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Medicine man may file suit in peyote case February 20, 2005 newutah.com
A meeting of Utah County lawmakers and residents ended abruptly Saturday when a local Seminole medicine man vowed to file a lawsuit against any senator who would support legislation prohibiting his right to distribute peyote, part of a cactus used in a sacred ceremony, to non-American Indians.
"The Utah Supreme Court has ruled that we are within federal law," said James Warren "Flaming Eagle" Mooney to the more than 60 people present.
"Any senator that says we are not within federal law will be liable. We have a federal lawsuit, and we're just waiting to see who will endorse this bill."
Mooney was cut short when Sen. John Valentine, R-Orem, president of the Utah Senate, stood and challenged him.
"I will not stand and be threatened with a lawsuit for doing our job," Valentine said. "I am leaving, and I encourage all of my colleagues to do the same."
He exited the room, others followed, and the meeting ended.
After the meeting, Mooney told the Daily Herald the lawsuit has been prepared for weeks and will be filed as soon as the legislative session ends in two weeks.
"We're waiting until after these sessions end, and then we'll take a roll call," Mooney said.
The first name on Mooney's list might be that of Rep. Curtis Oda, R-Clearfield. Oda sponsored House Bill 306, which would amend Utah's Controlled Substances Act to make it illegal for medicine men like Mooney to distribute peyote to non-American Indians.
Current law allows even non-American Indians to use peyote as part of American Indian religious ceremonies.
Peyote is a button-shaped hallucinogenic part of a cactus and is classified by the U.S. government as a controlled substance. But its use in centuries-old religious ceremonies among American Indian tribes has been allowed on the basis of religious freedom.
Oda said his bill will fill a loophole where Utah law does not properly align with federal law regarding peyote.
"This was requested by the Attorney General's Office," he said in a telephone interview Saturday. "The federal code already states that (peyote use) has to be for legally recognized Indian tribes. Otherwise what you've got is a legal way for people to use dope."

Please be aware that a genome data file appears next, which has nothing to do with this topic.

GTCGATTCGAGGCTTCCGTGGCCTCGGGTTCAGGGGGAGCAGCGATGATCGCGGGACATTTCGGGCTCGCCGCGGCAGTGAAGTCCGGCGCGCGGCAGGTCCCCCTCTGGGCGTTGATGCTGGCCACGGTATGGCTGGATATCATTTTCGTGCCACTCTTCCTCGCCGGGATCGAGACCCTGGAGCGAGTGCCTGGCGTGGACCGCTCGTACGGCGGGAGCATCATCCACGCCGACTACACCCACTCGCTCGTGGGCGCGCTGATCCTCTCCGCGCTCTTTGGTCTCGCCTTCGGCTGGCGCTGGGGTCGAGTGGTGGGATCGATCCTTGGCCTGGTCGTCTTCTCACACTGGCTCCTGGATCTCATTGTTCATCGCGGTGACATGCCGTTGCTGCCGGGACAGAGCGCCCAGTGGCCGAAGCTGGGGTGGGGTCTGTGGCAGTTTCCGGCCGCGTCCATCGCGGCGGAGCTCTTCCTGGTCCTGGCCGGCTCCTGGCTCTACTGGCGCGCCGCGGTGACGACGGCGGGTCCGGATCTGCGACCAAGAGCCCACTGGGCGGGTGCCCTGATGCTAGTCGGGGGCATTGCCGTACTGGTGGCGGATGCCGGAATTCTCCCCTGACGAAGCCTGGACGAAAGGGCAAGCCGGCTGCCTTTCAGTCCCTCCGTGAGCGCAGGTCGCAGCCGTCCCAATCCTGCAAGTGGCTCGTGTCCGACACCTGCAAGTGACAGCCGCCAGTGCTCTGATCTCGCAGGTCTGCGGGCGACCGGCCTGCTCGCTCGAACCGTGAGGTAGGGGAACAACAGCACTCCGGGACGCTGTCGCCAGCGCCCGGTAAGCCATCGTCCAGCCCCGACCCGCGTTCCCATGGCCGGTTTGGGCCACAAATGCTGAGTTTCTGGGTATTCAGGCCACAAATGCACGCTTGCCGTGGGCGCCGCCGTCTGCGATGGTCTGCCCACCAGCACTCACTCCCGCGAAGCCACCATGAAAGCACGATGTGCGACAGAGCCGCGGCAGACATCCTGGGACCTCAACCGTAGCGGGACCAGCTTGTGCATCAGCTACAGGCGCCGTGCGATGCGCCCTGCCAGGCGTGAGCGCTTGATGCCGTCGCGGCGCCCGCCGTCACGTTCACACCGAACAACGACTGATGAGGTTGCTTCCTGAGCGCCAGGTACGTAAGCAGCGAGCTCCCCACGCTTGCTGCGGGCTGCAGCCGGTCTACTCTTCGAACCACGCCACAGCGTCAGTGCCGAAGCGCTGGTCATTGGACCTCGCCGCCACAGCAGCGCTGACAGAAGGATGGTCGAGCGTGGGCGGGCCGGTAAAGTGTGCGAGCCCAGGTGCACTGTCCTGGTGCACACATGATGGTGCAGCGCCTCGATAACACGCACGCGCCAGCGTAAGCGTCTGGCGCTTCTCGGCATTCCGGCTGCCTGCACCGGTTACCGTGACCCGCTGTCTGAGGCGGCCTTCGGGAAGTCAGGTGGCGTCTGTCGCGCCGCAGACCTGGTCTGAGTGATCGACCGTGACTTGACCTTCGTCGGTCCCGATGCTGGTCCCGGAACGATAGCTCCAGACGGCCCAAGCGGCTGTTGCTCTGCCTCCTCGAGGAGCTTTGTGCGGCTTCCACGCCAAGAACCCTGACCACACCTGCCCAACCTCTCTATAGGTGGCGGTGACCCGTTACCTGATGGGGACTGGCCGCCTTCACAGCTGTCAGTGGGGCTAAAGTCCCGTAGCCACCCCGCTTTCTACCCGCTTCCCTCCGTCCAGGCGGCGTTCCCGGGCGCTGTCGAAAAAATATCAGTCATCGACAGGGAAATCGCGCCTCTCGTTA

The Attorney General's Office could not be reached Saturday for comment.
Oda said he was not concerned by the threat of a lawsuit.
"He can name each one of us all he wants, but the issue is that because we're dealing in legislative issues, the state protects us," he said. "We're acting in good faith."
Oda said the requirements set forth in his bill are similar to those in state and federal gambling laws, which allow tribe members to operate casinos based on their ancestry.
Valentine, in a telephone interview after Saturday's meeting, said Mooney came close to breaking the law by threatening a lawsuit against legislators.
"That (threat) is probably over the line and possibly a criminal violation itself. He's very close to the line of extortion -- attempting to elicit a result from the Legislature by threats or intimidation."
Mooney might have singled out senators because the bill has already advanced steadily in the House. Friday, the bill was placed on the calendar to be read for the third and final time.
Mooney's appearance Saturday follows years of disputes with Utah authorities over his possession, use and distribution of peyote to those who worship in American Indian religious ceremonies.
Mooney and his wife, Linda, founded the Utah chapter of the Oklevueha EarthWalks American Indian Church in 1997 in Benjamin, near Spanish Fork. In October 2000, Utah County Sheriff's deputies raided the church and seized nearly 17,500 peyote buttons in addition to the church's computers and records. Mooney and his wife were arrested the next month and posted bond; the Utah chapter of the church has since declared bankruptcy. In 2001, the Mooneys were charged with 10 first-degree felony counts of operating a controlled substance criminal enterprise, and one count of racketeering, a second-degree felony.
The couple faced life in prison for the charges. In June 2003, the Utah Supreme Court ordered those charges dismissed.